Surgery centers considering expansion can often turn to community demographics for guidance on the most market-appropriate specialties for their patient pool. Here are three key steps to take in obtaining and analyzing signs from the community.
1. Compile past and present patient demographics. The first place to look for this type of data is often the surgery center itself, according to Adam Higman, a consultant with healthcare management consulting firm Soyring Consulting. Centers should aim to gather a diverse mix of information, including the income, age, disease risks and factors, location, zip code, neighborhoods, payments, and insurance information of past and current patients at the center. Based on this internal information, he says, a center can often hone in on where patients are coming from and how far they're traveling to get to the center — data that indicates what type of radius the surgery center can expect to draw from for future patients.
2. Consult public records or agencies for additional data. If greater analysis and market research is desired, centers can hire a third party agency to analyze demographic information with a greater focus on payors and target patient areas in the community, says Mr. Higman. The fees associated with demographic analysis often pale in comparison to the revenue generated as a result, he adds.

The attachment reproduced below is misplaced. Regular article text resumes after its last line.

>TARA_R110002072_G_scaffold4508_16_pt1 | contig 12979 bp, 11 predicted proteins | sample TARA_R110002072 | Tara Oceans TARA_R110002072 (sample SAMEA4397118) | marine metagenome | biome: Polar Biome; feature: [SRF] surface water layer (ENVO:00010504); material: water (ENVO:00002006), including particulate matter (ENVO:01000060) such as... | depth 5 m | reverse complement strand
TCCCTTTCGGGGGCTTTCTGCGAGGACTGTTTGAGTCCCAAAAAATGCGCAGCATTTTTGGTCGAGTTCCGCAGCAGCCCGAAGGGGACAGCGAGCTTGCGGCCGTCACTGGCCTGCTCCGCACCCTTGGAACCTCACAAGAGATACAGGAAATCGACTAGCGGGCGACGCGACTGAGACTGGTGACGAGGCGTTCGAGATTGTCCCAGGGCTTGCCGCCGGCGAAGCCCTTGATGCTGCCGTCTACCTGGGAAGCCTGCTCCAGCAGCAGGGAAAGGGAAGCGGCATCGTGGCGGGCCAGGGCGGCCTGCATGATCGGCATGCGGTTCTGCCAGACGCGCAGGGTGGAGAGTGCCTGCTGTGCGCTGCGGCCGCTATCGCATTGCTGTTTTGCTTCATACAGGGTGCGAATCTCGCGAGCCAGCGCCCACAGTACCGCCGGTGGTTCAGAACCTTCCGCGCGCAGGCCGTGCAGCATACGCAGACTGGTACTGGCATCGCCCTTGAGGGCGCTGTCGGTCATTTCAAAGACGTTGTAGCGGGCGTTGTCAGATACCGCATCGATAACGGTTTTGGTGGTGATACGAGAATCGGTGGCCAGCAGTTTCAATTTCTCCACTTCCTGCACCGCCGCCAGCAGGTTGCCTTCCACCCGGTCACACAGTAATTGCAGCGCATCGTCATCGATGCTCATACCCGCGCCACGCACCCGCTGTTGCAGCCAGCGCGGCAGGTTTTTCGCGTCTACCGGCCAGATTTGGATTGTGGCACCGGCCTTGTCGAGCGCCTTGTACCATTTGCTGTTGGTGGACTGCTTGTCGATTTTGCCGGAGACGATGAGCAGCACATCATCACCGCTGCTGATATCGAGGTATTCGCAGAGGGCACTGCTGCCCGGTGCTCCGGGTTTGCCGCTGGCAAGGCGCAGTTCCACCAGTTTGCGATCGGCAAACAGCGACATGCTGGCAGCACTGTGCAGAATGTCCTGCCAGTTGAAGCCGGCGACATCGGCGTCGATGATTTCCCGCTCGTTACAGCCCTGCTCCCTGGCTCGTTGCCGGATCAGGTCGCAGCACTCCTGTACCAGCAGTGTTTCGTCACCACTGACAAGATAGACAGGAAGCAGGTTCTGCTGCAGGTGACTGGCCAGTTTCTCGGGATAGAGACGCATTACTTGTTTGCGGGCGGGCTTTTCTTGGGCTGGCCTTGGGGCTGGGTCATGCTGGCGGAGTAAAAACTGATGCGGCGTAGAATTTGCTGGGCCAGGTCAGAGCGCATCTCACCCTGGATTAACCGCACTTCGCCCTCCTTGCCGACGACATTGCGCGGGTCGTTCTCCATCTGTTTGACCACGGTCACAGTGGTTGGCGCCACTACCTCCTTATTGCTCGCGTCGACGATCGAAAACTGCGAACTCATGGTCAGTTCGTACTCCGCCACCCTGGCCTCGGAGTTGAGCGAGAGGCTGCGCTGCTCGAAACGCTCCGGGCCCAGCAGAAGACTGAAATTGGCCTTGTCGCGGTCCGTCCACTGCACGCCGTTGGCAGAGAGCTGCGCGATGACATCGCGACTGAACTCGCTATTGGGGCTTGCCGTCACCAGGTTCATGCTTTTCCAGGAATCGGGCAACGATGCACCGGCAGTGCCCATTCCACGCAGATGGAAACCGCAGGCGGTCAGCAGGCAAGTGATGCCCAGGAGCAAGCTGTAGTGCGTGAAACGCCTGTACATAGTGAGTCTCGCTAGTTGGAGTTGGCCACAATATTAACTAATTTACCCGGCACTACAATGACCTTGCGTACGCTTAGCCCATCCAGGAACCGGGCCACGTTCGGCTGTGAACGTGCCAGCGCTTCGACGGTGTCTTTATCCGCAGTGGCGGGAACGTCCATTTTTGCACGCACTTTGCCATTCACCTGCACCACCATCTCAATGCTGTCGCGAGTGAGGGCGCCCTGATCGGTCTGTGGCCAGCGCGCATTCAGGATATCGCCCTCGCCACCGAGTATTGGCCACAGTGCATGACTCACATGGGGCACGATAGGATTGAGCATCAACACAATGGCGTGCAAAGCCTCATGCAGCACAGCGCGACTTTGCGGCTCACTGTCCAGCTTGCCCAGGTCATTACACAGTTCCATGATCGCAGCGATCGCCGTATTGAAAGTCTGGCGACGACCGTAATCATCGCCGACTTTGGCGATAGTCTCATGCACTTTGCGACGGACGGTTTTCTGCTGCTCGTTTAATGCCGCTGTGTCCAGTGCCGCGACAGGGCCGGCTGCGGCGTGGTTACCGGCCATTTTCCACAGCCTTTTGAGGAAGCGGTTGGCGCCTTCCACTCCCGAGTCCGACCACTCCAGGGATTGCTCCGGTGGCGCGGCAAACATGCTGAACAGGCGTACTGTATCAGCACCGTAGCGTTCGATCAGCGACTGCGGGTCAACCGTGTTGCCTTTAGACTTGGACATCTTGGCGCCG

"If you're getting questions out of that research that you can't answer, if you find that you can't get patients from a certain area, or if your payor mix isn't what you'd like it to be, it makes sense to contact someone else to make sure you have a strong understanding of the data," says Mr. Higman.
3. Use market data to guide surgery center expansion. The local population is a key indicator of which specialties a center can realistically add, and market data will often present surgery centers with several options, says Mr. Higman. For example, a surgery center may find that it is located in an optimal market for orthopedics — a market characterized by middle-income workers who are insured and often perform manual labor, such as those in the construction, timber, and agriculture sectors. This population typically sees a greater amount of orthopedic issues, and therefore would be a realistic market in which to add orthopedic and spine specialties.
"If that is your local population, the question isn't whether you'll have your volume, but whether you'll have the right payor mix," Mr. Higman says. Examining the specialties offered by competing surgery centers will help to further narrow down options for expansion, but ultimately, surgery centers that take the time to gather market data typically press forward in the correct direction towards profitable and market-appropriate specialties.
"It's a question of whether [surgery centers] are picking the right area to expand into," says Mr. Higman. "The only time [a center should reconsider plans for expansion] is if you can't recruit somebody for a profitable area, or if you're in an area that's difficult to draw the right patients to. Otherwise, the sky's the limit."
Read the full article from Becker's ASC Review.